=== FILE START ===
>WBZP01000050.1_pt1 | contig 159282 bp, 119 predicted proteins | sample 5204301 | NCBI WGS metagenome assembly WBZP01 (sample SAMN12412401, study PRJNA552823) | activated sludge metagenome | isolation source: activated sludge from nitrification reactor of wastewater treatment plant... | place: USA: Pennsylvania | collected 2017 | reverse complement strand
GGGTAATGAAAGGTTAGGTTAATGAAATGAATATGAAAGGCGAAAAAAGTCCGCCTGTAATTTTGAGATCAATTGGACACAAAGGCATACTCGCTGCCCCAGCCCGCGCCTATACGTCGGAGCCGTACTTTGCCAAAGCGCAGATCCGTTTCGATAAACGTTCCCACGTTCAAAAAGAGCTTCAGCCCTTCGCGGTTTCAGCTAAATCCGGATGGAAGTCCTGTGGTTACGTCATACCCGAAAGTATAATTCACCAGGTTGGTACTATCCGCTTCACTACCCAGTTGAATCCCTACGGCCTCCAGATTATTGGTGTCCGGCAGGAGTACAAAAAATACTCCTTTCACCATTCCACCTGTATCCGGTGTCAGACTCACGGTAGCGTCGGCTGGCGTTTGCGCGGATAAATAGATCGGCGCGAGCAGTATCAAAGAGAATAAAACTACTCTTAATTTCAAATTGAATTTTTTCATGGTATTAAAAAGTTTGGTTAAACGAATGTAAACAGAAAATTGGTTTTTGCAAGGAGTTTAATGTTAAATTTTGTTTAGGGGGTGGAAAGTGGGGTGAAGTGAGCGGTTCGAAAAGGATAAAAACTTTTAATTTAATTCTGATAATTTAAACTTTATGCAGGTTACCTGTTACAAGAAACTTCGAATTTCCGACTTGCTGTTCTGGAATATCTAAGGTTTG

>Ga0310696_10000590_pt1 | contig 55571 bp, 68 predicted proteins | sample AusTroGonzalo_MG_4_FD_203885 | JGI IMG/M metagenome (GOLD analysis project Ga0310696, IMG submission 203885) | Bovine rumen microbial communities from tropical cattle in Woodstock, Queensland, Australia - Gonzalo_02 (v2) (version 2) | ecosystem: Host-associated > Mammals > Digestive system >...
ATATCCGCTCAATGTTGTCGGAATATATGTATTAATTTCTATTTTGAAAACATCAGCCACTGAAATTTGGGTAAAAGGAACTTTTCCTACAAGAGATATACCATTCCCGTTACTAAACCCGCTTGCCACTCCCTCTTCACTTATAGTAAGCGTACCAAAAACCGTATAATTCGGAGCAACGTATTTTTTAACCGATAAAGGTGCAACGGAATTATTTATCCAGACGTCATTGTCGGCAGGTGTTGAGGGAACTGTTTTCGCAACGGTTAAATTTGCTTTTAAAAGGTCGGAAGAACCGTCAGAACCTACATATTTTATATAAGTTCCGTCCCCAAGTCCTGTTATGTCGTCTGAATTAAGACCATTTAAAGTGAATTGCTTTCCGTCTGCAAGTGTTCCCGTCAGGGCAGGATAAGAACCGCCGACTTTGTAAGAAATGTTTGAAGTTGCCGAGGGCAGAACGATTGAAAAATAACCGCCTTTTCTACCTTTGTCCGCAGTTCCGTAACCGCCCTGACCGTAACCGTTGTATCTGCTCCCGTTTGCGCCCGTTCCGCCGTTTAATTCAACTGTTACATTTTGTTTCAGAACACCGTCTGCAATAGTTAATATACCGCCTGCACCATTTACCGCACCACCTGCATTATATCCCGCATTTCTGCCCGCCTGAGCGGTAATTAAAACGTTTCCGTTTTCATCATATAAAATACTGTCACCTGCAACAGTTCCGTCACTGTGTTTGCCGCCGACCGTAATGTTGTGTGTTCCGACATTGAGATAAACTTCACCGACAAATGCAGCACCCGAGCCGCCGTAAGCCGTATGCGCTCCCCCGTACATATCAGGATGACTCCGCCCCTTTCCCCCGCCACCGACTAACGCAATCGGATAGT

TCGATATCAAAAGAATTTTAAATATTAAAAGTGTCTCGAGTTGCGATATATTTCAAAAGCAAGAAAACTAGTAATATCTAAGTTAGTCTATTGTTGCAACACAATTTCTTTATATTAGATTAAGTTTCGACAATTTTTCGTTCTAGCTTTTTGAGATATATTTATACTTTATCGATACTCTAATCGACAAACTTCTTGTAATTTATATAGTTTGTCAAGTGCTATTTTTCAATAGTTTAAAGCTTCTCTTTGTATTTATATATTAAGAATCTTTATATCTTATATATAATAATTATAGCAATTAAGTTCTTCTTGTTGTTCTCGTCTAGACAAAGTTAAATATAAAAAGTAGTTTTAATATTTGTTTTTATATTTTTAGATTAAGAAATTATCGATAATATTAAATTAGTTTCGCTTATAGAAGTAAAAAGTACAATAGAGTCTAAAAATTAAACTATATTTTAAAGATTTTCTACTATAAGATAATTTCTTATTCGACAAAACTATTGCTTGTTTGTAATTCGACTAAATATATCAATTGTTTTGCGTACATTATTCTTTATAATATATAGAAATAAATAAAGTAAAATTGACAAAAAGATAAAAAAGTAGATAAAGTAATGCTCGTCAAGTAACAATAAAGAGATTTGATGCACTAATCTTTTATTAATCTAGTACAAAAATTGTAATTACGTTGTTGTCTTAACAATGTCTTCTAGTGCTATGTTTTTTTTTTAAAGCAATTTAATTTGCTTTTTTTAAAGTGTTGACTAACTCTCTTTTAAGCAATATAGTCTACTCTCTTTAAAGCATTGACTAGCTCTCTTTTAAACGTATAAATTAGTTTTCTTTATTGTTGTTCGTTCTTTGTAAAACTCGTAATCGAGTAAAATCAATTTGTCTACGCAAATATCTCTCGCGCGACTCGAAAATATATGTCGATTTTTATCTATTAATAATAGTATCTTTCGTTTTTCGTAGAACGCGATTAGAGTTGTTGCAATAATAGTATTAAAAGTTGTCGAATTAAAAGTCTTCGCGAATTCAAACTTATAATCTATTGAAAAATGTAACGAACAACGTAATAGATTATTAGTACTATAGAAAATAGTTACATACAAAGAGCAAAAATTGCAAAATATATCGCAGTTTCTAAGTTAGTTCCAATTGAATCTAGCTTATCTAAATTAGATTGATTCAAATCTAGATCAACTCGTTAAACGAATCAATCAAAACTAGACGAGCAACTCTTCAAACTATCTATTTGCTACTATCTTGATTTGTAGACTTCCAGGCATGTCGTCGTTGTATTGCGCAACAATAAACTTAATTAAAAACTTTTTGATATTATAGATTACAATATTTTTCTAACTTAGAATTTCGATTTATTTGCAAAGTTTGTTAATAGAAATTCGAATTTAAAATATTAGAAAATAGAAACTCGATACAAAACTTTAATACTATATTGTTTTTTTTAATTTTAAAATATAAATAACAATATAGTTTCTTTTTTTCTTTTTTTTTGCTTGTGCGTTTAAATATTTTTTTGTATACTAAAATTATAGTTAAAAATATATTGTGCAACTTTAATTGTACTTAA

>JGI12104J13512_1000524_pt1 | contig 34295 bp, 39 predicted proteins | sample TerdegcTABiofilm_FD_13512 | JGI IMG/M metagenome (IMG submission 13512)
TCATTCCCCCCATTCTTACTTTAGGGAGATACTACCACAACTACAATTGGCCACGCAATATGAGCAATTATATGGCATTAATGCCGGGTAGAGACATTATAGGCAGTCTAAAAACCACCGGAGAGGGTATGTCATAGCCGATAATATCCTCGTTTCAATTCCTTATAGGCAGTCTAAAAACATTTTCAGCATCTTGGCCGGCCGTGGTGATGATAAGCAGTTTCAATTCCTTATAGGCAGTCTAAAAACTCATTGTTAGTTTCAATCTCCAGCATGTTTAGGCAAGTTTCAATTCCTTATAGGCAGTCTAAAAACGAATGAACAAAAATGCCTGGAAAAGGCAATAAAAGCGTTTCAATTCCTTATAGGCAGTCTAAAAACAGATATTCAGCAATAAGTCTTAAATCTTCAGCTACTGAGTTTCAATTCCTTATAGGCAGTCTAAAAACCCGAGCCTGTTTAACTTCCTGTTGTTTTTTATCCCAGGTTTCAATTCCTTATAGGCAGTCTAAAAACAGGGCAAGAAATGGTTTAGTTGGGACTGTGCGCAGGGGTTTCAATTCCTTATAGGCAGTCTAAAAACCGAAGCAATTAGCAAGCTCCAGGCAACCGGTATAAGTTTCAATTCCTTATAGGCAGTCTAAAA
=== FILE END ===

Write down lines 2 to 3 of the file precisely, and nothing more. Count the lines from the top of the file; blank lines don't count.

GGGTAATGAAAGGTTAGGTTAATGAAATGAATATGAAAGGCGAAAAAAGTCCGCCTGTAATTTTGAGATCAATTGGACACAAAGGCATACTCGCTGCCCCAGCCCGCGCCTATACGTCGGAGCCGTACTTTGCCAAAGCGCAGATCCGTTTCGATAAACGTTCCCACGTTCAAAAAGAGCTTCAGCCCTTCGCGGTTTCAGCTAAATCCGGATGGAAGTCCTGTGGTTACGTCATACCCGAAAGTATAATTCACCAGGTTGGTACTATCCGCTTCACTACCCAGTTGAATCCCTACGGCCTCCAGATTATTGGTGTCCGGCAGGAGTACAAAAAATACTCCTTTCACCATTCCACCTGTATCCGGTGTCAGACTCACGGTAGCGTCGGCTGGCGTTTGCGCGGATAAATAGATCGGCGCGAGCAGTATCAAAGAGAATAAAACTACTCTTAATTTCAAATTGAATTTTTTCATGGTATTAAAAAGTTTGGTTAAACGAATGTAAACAGAAAATTGGTTTTTGCAAGGAGTTTAATGTTAAATTTTGTTTAGGGGGTGGAAAGTGGGGTGAAGTGAGCGGTTCGAAAAGGATAAAAACTTTTAATTTAATTCTGATAATTTAAACTTTATGCAGGTTACCTGTTACAAGAAACTTCGAATTTCCGACTTGCTGTTCTGGAATATCTAAGGTTTG

>Ga0310696_10000590_pt1 | contig 55571 bp, 68 predicted proteins | sample AusTroGonzalo_MG_4_FD_203885 | JGI IMG/M metagenome (GOLD analysis project Ga0310696, IMG submission 203885) | Bovine rumen microbial communities from tropical cattle in Woodstock, Queensland, Australia - Gonzalo_02 (v2) (version 2) | ecosystem: Host-associated > Mammals > Digestive system >...